Women's fertility declines with age, but women of the same age can have
different ovarian reserves, so their chances of ivf pregnancy vary. Without any
other problems in the reproductive tract (fallopian tubes, uterus and vagina), a
woman's ovarian reserve predicts her ivf success rate.
Why should ovarian reserve be measured?
Ovarian reserve provides an estimate of the number and quality of the
remaining eggs in a woman and the extent to which the ovarian follicles respond
to hormonal signals. Measuring ovarian reserve can help overseas ivf doctors
develop personalized ovarian stimulation plans. A loss of ovarian reserve does
not necessarily mean that pregnancy is impossible.
A common way to test ovarian reserve is to measure hormone blood
Follicle stimulating hormone hormone test
Blood levels of follicle-stimulating hormone (FSH) and estradiol were
measured at the beginning of the menstrual cycle. This is usually done on day 3
of the cycle, but can also be done on day 1 through day 5.
Typically, FSH levels are lowest at the beginning of the menstrual cycle
and then rise, causing the ovaries' ovaries, which contain eggs, to grow and the
eggs to mature. With this growth, the follicles release estradiol. In turn,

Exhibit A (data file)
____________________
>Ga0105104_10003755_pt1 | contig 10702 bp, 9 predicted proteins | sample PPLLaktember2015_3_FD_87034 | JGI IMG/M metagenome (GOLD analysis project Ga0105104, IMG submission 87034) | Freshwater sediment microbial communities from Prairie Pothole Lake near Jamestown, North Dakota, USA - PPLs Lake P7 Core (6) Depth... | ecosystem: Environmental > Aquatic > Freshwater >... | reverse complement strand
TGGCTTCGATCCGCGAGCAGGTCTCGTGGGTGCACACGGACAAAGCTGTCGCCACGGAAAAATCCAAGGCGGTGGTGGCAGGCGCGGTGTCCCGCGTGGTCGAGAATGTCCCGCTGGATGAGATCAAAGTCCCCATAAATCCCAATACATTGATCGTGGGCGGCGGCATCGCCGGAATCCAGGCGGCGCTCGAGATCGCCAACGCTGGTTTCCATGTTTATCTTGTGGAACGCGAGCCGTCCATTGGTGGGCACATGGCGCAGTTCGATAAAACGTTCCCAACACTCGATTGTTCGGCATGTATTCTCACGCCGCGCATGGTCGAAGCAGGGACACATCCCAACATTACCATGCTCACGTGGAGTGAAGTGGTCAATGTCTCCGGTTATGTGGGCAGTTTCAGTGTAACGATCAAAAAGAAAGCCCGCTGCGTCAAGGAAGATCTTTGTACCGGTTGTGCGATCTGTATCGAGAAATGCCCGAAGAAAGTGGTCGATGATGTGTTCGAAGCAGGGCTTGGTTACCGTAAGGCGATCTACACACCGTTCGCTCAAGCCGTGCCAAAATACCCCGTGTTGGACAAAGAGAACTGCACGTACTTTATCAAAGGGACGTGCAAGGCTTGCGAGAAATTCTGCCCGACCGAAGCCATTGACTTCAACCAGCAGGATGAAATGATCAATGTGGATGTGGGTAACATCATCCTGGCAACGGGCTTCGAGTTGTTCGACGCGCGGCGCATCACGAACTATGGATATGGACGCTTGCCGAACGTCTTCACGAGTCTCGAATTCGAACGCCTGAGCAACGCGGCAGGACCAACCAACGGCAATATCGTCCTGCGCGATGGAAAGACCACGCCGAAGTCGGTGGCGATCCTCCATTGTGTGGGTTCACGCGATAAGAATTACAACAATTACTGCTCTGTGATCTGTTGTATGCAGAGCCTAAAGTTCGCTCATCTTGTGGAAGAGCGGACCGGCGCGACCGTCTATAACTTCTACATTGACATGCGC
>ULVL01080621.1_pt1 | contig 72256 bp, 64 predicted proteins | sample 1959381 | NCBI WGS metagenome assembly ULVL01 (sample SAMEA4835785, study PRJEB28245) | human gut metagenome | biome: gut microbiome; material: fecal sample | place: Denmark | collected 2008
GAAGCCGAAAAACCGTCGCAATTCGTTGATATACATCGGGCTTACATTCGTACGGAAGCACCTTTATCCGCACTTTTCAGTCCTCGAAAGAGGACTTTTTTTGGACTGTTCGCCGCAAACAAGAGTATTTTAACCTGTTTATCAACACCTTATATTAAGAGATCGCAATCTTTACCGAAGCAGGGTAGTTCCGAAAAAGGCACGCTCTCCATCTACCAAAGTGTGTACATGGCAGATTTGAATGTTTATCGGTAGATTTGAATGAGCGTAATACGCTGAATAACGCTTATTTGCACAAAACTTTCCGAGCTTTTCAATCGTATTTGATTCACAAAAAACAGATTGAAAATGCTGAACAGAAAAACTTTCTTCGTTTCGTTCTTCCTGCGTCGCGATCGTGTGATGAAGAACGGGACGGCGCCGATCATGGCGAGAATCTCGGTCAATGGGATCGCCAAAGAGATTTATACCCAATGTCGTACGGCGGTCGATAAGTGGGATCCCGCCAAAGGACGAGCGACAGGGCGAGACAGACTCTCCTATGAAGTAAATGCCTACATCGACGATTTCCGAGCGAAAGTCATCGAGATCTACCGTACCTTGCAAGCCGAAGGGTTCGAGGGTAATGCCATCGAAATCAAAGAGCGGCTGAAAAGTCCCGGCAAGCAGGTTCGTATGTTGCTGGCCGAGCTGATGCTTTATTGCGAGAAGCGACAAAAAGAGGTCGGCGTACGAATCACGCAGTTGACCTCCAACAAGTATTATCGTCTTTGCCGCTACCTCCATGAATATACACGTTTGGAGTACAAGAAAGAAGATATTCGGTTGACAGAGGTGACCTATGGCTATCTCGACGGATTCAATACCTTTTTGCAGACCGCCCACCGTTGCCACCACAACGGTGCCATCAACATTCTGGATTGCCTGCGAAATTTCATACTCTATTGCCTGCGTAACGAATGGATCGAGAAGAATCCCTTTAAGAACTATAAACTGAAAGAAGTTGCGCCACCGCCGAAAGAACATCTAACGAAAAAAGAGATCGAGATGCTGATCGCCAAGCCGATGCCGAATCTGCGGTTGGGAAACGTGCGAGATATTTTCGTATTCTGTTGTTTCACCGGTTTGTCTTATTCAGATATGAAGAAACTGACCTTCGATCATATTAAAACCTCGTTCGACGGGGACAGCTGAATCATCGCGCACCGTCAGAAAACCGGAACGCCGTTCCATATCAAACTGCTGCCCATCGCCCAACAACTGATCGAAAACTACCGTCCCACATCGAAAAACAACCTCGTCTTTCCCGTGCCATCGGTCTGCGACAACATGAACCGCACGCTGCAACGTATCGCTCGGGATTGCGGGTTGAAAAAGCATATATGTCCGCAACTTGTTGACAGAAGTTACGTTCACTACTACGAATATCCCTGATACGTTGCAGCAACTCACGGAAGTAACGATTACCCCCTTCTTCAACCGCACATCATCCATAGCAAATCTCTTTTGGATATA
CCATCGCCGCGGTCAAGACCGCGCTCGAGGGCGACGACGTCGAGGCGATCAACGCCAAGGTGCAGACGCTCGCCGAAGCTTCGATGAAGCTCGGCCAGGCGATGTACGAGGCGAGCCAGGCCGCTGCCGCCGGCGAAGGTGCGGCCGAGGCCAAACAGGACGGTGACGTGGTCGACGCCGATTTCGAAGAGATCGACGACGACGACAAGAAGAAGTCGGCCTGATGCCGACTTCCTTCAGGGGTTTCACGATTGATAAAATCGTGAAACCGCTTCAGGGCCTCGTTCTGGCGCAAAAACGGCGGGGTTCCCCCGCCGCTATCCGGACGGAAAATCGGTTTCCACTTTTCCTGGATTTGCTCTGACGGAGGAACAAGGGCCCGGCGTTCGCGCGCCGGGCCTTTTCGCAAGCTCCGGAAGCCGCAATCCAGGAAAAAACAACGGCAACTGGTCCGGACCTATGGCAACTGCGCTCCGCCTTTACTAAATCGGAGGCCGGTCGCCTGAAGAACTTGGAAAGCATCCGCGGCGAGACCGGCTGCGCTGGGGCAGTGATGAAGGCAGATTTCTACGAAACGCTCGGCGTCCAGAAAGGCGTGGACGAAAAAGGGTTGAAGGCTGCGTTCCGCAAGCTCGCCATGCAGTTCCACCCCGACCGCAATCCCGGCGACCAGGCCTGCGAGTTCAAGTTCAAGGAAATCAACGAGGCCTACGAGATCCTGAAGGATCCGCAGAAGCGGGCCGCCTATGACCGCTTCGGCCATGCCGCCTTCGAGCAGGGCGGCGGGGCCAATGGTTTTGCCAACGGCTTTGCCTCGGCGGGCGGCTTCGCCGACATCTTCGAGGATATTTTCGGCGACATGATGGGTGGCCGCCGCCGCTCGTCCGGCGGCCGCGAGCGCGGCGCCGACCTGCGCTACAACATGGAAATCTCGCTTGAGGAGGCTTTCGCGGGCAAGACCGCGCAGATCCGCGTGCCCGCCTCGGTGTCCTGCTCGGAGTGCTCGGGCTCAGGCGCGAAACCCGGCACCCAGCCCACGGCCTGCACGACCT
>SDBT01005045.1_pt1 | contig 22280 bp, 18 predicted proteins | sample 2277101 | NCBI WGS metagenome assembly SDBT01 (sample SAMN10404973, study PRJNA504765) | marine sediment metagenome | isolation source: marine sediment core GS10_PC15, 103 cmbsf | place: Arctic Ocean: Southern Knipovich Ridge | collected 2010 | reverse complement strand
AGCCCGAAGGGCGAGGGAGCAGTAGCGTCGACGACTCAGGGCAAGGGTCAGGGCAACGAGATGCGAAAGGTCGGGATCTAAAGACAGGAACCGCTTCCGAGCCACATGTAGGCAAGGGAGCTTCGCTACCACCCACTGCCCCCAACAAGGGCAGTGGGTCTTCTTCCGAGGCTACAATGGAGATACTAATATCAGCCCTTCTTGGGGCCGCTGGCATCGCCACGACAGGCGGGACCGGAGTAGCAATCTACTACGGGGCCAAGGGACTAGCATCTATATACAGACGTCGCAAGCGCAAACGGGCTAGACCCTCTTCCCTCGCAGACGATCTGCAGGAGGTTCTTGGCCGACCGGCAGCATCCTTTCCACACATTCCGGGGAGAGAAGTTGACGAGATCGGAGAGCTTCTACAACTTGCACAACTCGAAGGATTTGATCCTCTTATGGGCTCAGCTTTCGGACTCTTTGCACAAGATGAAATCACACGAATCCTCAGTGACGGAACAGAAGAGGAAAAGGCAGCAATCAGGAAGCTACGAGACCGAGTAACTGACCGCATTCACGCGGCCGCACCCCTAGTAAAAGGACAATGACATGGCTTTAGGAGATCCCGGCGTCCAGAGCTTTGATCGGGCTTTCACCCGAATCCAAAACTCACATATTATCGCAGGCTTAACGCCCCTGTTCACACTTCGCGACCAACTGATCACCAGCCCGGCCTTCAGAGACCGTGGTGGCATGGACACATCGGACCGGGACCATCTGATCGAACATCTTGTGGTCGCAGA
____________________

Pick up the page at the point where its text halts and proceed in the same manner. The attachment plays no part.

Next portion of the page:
these higher levels of estradiol send feedback to the pituitary gland to reduce
FSH. In cases of low ovarian reserve, FSH levels rise prematurely, causing eggs
and follicles to start growing and estradiol to be produced earlier. With the
release of this hormone, the eggs do not mature properly.
In general, women with higher levels of FSH or estradiol on day 3 were
considered to have lower ovarian reserve.
Anti mullerian hormone test
The anti-mullerian hormone (AMH) test is another test for ovarian reserve,
measuring AMH levels in the blood. AMH is a hormone secreted by follicles and is
related to the number of eggs. The advantage of the AMH test is that blood can
be drawn at any time of the menstrual cycle.
Ultrasound evaluations of the ovaries and uterus can also provide
information that helps determine ovarian reserve. This includes sinus follicle
count (AFC), ovarian volume and blood flow, and some uterine size.
Sinus follicles are small (2mm-10mm) follicles in the ovary. Transvaginal
ultrasound can be performed early in the menstrual cycle to count sinus
follicles. This number gives an estimate of how many eggs there are and predicts
a woman's expected response to gonadotropin drugs used in ivf overseas.
Unfortunately, ovarian aging is irreversible. Once the eggs are exhausted,
no new eggs can be produced. Hormone therapy (which consists of estrogen and
progestin) and some non-hormonal therapies can be used to treat symptoms but are
not good for fertility.
For women with low ovarian reserve who are trying to conceive, overseas ivf
USES stimulating hormones to boost the number of eggs by stimulating the
ovaries. Overseas ivf using third-party eggs is another possibility. Anyway,
start having babies early.